Erin E. Moulton. Tracing Stars. New York: Philomel Books, 2012. 233 pgs.
I was wandering through the JUV section of my local library this afternoon, and this cover image caught my eye. A kid sitting in a tree by the ocean? I scanned the jacket flap — a misfit girl who loves fish? And her name is Indie (which happens to be one of my younger cousin’s nicknames)? Super!
For the next hour or so, I read a good 1/3 of the book with mixed feelings — enough troubled ones that I didn’t power through to the end right there in the library, but enough good ones that I brought it home.
I liked Indie very much. I liked how she would list the names of fish to herself as a way of coping with stressful situations (I’m reminded of Kathi Appelt’s lists of trees and snakes in The Underneath…incidentally, there’s a blurb by Appelt on the back cover…also incidentally, Moulton got her MFA from the Vermont College of Fine Arts, where Appelt has taught…). I liked the flashback to Indie and her sister, Bebe, making fish faces at each other and trying to guess what kind of fish each was imitating. I liked how my mental image of Indie eventually settled on Lauren Hewett, the actress who played Mera in Ocean Girl.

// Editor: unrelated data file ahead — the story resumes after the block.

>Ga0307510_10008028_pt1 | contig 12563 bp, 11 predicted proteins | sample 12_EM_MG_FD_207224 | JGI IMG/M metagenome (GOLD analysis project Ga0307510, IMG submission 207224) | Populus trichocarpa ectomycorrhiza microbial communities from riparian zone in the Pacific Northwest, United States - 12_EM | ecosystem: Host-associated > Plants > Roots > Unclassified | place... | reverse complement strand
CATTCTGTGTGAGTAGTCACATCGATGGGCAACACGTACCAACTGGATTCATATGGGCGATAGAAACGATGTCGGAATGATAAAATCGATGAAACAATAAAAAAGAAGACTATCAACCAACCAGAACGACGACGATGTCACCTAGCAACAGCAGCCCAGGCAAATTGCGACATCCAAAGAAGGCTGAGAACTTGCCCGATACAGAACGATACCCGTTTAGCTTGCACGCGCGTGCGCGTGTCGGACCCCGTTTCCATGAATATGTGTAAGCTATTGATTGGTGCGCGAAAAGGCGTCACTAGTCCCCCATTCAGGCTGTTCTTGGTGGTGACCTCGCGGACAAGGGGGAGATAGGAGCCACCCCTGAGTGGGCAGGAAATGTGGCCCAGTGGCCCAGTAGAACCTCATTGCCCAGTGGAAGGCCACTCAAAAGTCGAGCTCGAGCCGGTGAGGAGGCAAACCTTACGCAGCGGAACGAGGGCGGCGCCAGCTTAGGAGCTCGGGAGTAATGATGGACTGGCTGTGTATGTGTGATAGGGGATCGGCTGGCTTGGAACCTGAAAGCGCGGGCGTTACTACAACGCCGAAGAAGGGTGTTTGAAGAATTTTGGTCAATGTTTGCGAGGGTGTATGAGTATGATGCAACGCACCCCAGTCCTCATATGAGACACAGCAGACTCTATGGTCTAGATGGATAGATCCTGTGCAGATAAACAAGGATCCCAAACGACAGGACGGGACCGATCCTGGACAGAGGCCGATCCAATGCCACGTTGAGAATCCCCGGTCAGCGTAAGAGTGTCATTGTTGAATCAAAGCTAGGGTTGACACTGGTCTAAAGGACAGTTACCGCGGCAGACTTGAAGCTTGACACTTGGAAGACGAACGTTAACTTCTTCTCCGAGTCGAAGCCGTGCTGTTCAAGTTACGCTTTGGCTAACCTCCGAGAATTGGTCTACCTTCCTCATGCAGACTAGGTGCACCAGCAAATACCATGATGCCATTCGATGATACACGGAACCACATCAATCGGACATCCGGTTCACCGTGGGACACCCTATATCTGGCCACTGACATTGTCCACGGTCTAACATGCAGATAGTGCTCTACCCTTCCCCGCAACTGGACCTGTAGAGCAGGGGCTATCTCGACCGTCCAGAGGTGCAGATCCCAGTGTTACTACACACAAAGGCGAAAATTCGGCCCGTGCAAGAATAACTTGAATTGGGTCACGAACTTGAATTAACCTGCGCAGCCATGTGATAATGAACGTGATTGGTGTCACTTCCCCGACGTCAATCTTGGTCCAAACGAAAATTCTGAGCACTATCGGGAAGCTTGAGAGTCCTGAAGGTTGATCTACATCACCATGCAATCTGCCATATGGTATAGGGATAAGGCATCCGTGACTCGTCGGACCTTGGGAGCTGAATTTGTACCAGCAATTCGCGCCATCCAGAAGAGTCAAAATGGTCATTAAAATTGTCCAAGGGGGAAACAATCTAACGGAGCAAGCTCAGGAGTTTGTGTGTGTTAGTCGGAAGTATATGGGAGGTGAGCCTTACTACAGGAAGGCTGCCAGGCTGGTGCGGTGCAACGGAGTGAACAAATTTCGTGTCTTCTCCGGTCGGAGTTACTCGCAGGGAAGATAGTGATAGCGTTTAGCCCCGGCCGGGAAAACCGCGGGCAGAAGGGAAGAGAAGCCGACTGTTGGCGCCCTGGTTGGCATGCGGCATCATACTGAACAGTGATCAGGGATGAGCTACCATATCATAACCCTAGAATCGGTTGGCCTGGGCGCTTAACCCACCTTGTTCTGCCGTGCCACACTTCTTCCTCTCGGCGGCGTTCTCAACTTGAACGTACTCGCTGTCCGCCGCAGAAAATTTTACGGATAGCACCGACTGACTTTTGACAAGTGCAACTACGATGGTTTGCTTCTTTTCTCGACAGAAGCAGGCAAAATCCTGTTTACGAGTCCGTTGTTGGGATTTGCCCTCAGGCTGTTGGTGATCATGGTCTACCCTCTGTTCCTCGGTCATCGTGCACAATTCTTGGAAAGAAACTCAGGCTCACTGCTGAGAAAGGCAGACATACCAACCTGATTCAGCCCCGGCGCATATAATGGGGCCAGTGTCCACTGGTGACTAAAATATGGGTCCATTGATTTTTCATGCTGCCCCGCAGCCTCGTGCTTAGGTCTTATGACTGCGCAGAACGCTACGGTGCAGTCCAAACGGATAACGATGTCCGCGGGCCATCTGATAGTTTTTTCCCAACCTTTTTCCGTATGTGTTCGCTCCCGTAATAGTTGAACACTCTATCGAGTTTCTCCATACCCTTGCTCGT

I hated present-day Bebe — how she’d constantly make Indie feel like a freak and an embarrassment. And it made me so sad that Indie would take her sister’s words to heart, and actually try to change herself to fit Bebe’s expectations.
I liked the small-coastal-town setting, and the contemporary details that helped me pin down the time period (an iPod, a High School Musical poster…), and the just-enough fleshed out neighbors like Mr. Gallson (the town officer with an annoying hero complex and not enough to do) and Sloth (one of the set designers at the Oceanside Players theater; she’s “of the punk persuasion”).
I hated how useless Indie’s parents became, especially toward the end. In fact, they reminded me of the adults in Invisible Inkling, because at one point, they seemed to be punishing Indie for standing up for herself and her friends.
I felt mixed about the too-quick/too-easy resolutions.
. . . . . . . .
So, in retrospect, it’s a fairly predictable story about learning to be yourself and choosing integrity over popularity.
And I still think Indie Lee Chickory is an awesome name.